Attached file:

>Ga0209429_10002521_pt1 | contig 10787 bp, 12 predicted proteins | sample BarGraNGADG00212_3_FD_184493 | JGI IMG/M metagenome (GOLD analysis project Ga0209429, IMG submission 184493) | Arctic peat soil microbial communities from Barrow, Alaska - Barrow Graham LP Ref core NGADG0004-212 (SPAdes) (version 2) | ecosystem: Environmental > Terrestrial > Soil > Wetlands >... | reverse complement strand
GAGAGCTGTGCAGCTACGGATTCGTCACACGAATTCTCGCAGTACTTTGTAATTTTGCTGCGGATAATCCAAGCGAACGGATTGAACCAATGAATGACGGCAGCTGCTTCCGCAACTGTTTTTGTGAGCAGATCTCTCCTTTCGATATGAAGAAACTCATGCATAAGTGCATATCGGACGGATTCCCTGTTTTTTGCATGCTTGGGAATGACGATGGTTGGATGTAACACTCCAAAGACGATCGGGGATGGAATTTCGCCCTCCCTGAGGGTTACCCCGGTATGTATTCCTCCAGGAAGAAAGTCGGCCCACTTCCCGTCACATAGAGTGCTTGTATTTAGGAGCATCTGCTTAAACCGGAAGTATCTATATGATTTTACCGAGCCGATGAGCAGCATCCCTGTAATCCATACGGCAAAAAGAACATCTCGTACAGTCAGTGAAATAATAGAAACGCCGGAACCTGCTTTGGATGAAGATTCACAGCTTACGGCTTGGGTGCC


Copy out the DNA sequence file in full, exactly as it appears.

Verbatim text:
>Ga0209429_10002521_pt1 | contig 10787 bp, 12 predicted proteins | sample BarGraNGADG00212_3_FD_184493 | JGI IMG/M metagenome (GOLD analysis project Ga0209429, IMG submission 184493) | Arctic peat soil microbial communities from Barrow, Alaska - Barrow Graham LP Ref core NGADG0004-212 (SPAdes) (version 2) | ecosystem: Environmental > Terrestrial > Soil > Wetlands >... | reverse complement strand
GAGAGCTGTGCAGCTACGGATTCGTCACACGAATTCTCGCAGTACTTTGTAATTTTGCTGCGGATAATCCAAGCGAACGGATTGAACCAATGAATGACGGCAGCTGCTTCCGCAACTGTTTTTGTGAGCAGATCTCTCCTTTCGATATGAAGAAACTCATGCATAAGTGCATATCGGACGGATTCCCTGTTTTTTGCATGCTTGGGAATGACGATGGTTGGATGTAACACTCCAAAGACGATCGGGGATGGAATTTCGCCCTCCCTGAGGGTTACCCCGGTATGTATTCCTCCAGGAAGAAAGTCGGCCCACTTCCCGTCACATAGAGTGCTTGTATTTAGGAGCATCTGCTTAAACCGGAAGTATCTATATGATTTTACCGAGCCGATGAGCAGCATCCCTGTAATCCATACGGCAAAAAGAACATCTCGTACAGTCAGTGAAATAATAGAAACGCCGGAACCTGCTTTGGATGAAGATTCACAGCTTACGGCTTGGGTGCC